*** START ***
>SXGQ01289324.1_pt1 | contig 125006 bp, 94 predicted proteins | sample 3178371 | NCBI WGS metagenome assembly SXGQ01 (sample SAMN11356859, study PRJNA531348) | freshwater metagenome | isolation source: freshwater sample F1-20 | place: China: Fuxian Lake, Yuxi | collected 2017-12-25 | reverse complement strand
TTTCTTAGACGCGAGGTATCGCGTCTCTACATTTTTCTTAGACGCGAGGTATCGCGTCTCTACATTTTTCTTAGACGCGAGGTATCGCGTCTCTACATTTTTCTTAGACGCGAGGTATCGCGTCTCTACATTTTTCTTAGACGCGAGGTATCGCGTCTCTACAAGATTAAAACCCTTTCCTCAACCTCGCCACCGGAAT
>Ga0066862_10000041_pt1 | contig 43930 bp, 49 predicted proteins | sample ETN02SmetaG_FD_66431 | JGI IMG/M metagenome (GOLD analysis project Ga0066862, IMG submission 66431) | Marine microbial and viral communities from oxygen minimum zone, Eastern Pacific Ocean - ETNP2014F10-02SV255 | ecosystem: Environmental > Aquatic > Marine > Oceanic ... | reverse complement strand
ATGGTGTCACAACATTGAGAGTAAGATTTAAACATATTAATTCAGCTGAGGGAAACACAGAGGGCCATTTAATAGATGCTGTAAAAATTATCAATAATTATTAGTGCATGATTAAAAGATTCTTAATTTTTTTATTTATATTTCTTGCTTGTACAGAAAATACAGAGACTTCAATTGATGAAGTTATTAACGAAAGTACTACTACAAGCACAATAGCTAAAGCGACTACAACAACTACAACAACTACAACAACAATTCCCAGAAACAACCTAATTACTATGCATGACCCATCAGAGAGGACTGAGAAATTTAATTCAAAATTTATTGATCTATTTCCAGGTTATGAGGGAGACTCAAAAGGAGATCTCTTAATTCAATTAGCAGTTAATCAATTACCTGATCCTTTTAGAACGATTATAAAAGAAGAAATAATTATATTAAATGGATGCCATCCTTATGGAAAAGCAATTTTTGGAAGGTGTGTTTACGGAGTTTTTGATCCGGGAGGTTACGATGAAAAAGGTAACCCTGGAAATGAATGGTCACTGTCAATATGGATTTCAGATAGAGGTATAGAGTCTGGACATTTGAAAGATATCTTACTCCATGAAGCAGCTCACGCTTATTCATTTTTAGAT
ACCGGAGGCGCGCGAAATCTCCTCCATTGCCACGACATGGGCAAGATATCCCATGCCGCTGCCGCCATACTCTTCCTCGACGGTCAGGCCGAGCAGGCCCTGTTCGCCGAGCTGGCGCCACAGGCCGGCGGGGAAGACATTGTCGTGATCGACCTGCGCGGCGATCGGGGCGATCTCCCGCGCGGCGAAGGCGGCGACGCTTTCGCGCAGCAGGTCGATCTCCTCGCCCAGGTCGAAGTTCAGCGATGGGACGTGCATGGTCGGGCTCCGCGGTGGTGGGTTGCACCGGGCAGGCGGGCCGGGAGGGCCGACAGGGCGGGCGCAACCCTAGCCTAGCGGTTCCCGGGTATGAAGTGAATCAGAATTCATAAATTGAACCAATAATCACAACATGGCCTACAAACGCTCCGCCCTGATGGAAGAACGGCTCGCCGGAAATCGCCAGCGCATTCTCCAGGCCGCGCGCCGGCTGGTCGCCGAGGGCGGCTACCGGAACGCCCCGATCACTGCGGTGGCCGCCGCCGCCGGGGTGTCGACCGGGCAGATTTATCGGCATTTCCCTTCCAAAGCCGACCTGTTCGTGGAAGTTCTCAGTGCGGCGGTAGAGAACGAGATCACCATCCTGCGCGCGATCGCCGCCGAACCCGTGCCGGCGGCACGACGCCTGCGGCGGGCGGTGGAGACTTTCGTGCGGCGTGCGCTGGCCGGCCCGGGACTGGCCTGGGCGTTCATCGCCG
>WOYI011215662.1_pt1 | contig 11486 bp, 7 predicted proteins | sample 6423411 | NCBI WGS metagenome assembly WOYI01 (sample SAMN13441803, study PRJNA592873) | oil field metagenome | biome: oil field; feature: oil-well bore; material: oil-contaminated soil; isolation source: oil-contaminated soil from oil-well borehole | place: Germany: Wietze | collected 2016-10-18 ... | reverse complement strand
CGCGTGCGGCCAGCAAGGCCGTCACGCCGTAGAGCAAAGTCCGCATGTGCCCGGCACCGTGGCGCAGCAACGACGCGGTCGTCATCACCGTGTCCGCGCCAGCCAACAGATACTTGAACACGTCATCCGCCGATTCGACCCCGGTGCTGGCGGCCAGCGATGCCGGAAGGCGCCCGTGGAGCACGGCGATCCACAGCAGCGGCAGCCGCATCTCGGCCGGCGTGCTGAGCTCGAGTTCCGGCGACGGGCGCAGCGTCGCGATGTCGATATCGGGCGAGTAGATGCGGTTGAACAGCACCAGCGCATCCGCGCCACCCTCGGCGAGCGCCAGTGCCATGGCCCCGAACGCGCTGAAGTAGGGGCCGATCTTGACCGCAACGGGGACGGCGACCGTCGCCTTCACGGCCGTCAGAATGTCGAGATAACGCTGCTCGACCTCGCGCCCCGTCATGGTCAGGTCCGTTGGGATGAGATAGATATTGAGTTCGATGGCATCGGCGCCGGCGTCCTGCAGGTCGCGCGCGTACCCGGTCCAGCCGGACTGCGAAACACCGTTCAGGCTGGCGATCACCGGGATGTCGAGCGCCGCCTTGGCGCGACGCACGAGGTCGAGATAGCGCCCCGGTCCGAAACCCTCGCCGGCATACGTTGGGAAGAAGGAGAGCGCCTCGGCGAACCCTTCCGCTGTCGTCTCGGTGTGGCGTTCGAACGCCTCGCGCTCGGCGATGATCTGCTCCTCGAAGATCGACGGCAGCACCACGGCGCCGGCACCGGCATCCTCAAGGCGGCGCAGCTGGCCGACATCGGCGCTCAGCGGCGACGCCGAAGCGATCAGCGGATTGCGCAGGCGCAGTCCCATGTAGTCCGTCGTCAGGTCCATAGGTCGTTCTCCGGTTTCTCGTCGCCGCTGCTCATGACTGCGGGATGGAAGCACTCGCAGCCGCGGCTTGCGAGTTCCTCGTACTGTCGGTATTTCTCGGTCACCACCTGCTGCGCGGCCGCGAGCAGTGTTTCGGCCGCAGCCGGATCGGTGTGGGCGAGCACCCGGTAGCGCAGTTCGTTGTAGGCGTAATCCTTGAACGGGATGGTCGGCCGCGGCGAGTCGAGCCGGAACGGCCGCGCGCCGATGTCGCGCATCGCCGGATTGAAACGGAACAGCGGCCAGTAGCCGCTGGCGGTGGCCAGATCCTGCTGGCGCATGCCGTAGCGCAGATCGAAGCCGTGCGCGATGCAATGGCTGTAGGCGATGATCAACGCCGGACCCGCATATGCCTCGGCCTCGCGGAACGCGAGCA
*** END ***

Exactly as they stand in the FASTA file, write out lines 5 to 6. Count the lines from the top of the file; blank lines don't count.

ACCGGAGGCGCGCGAAATCTCCTCCATTGCCACGACATGGGCAAGATATCCCATGCCGCTGCCGCCATACTCTTCCTCGACGGTCAGGCCGAGCAGGCCCTGTTCGCCGAGCTGGCGCCACAGGCCGGCGGGGAAGACATTGTCGTGATCGACCTGCGCGGCGATCGGGGCGATCTCCCGCGCGGCGAAGGCGGCGACGCTTTCGCGCAGCAGGTCGATCTCCTCGCCCAGGTCGAAGTTCAGCGATGGGACGTGCATGGTCGGGCTCCGCGGTGGTGGGTTGCACCGGGCAGGCGGGCCGGGAGGGCCGACAGGGCGGGCGCAACCCTAGCCTAGCGGTTCCCGGGTATGAAGTGAATCAGAATTCATAAATTGAACCAATAATCACAACATGGCCTACAAACGCTCCGCCCTGATGGAAGAACGGCTCGCCGGAAATCGCCAGCGCATTCTCCAGGCCGCGCGCCGGCTGGTCGCCGAGGGCGGCTACCGGAACGCCCCGATCACTGCGGTGGCCGCCGCCGCCGGGGTGTCGACCGGGCAGATTTATCGGCATTTCCCTTCCAAAGCCGACCTGTTCGTGGAAGTTCTCAGTGCGGCGGTAGAGAACGAGATCACCATCCTGCGCGCGATCGCCGCCGAACCCGTGCCGGCGGCACGACGCCTGCGGCGGGCGGTGGAGACTTTCGTGCGGCGTGCGCTGGCCGGCCCGGGACTGGCCTGGGCGTTCATCGCCG
>WOYI011215662.1_pt1 | contig 11486 bp, 7 predicted proteins | sample 6423411 | NCBI WGS metagenome assembly WOYI01 (sample SAMN13441803, study PRJNA592873) | oil field metagenome | biome: oil field; feature: oil-well bore; material: oil-contaminated soil; isolation source: oil-contaminated soil from oil-well borehole | place: Germany: Wietze | collected 2016-10-18 ... | reverse complement strand